Exploring Nursing Opportunities Outside The Hospital

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Nursing Opportunities Available Outside Of The Hospital Setting

Gap Medics students with hospital staff in Thailand You know nursing is the right profession for you. You genuinely care for people and would love nothing better than to be able to look after the sick and injured. But the one big looming obstacle that stands in the way of you pursuing a career in nursing is the thought of working in a hospital. There’s something about hospitals that you dread and you cannot imagine spending hours within a hospital setting.

Fortunately, there are several nursing opportunities today that involve working outside the hospital environment. For example, as a private duty nurse you would be taking care of patients in the comfort of their home. As a profession nursing is as diverse as it gets – especially today. Even nursing degree programs have adapted to prepare students to work in a variety of settings once they qualify. 

Take a look at some of the non-hospital opportunities that you can explore in various areas of nursing.

Private Duty Nursing

As a registered nurse or licensed practical nurse, you can choose to work as a private duty nurse providing care to patients in their homes. A private duty registered nurse usually works under the direction of a physician whereas a licensed practical nurse may work under the supervision of a registered nurse or doctor. Your patients would typically include those who are physically unable to leave their homes either temporarily or permanently due to injury or age-related ailments. Patients who can afford to pay for in-home care may prefer to hire a private duty nurse to enhance their quality of life. Private nurses must meet the education and licensing requirements for a registered or licensed practical nurse.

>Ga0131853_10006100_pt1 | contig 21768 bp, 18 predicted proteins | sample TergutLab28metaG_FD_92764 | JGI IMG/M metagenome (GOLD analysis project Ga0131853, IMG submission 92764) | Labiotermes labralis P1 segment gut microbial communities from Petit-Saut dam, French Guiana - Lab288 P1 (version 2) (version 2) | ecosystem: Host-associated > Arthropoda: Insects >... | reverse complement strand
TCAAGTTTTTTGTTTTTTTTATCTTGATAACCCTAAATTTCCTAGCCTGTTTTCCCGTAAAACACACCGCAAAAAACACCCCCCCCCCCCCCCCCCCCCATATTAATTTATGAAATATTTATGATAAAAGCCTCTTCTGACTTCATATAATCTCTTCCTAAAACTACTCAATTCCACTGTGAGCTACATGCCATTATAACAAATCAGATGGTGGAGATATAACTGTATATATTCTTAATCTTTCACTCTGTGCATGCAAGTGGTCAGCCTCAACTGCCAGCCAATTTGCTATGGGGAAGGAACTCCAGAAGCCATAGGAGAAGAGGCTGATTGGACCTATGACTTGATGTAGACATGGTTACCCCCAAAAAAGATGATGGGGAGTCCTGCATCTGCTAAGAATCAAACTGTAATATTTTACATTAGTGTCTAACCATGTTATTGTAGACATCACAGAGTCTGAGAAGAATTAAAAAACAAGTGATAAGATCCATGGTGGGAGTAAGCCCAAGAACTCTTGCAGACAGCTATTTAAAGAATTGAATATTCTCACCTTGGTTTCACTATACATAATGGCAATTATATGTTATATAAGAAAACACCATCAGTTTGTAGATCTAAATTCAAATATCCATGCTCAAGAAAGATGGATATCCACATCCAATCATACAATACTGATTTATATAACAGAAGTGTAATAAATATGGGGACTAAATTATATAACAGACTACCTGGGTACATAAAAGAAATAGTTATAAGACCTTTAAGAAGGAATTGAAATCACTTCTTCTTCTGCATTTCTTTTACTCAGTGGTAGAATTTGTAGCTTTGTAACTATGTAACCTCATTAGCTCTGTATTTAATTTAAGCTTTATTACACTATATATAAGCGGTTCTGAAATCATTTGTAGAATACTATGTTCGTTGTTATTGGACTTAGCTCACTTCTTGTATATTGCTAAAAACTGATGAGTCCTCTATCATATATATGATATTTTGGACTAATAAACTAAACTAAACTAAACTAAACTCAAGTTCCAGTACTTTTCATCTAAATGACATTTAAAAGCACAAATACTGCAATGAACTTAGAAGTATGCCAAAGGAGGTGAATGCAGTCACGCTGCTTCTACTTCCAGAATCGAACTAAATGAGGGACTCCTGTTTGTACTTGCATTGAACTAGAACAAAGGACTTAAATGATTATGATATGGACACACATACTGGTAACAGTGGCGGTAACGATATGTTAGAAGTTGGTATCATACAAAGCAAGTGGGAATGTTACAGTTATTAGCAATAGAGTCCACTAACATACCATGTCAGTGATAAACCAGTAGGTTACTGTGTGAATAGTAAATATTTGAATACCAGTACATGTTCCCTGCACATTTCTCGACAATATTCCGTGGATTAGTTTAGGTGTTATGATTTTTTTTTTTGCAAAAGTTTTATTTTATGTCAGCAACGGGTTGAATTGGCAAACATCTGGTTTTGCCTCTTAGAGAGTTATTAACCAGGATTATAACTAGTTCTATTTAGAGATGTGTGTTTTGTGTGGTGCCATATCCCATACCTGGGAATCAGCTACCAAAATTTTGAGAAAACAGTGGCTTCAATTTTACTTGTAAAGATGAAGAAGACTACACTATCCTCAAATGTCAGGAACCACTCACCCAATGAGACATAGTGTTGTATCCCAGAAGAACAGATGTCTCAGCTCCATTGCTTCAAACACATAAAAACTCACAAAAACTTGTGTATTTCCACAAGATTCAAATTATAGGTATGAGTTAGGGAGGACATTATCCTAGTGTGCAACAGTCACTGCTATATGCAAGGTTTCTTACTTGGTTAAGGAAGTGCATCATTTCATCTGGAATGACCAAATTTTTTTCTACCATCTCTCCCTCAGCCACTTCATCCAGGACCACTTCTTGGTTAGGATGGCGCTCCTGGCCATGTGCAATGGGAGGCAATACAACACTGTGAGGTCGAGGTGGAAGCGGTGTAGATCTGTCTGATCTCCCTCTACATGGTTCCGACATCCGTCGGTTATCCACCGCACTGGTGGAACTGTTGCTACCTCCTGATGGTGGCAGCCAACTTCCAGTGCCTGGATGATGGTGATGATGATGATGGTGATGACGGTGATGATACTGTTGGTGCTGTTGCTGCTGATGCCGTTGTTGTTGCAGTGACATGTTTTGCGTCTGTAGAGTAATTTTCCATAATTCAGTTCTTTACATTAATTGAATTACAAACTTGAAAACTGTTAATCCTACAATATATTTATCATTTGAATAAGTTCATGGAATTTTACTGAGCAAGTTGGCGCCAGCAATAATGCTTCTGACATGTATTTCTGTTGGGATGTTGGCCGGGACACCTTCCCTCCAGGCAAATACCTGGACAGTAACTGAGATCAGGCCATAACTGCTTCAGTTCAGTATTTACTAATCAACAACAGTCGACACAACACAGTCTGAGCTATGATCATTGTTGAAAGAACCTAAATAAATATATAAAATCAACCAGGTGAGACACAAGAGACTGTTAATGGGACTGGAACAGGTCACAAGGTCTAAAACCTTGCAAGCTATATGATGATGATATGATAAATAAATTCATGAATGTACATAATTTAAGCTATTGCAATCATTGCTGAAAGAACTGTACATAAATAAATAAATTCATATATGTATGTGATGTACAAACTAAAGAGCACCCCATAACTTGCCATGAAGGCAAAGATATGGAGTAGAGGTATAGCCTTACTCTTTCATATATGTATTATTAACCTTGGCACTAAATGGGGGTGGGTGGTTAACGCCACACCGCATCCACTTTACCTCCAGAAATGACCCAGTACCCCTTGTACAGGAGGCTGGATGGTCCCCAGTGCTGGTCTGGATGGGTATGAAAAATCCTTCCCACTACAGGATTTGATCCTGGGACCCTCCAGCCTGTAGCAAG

Occupational Nursing 

Occupational nurses work with businesses to prevent injuries and illnesses on the job. In the occupational health field, nurses may work as case managers or as counsellors, or work with employers to reduce the risk of injury in the workplace by educating the staff as well as by identifying health and safety hazards. You may also work as a staff counsellor, caring for workers with illnesses or injuries. Entry-level positions in occupational nursing require a minimum of a bachelor’s degree in nursing and work experience in critical care, emergency or ambulatory care or community health nursing.

Nurse Educators

To qualify for a position as a nurse educator you would need to have obtained a master’s or doctoral degree in nursing. Nurse educators may provide continuing education to staff nurses in a facility or teach in a nursing program. Some nurse educators develop courses, design curricula and evaluate students in a nursing program. Educators may teach in an area of specialisation such as acute care nursing or family health.

Forensic Nursing

As a forensic nurse you may work in a hospital, collecting evidence and providing patient care to crime victims or you could work in a correctional institution or a medical examiner’s office. Clinical experience as a registered nurse in the intensive care unit or emergency room are necessary requirements of anyone seeking to pursue forensic nursing.  

As a correctional forensic nurse you would be committed to providing care to inmates in prisons and jails. This includes caring for patients with chronic conditions, administering medications or evaluating inmates who request care. Experience in emergency nursing or mental health can be helpful for anyone considering this specialty.  

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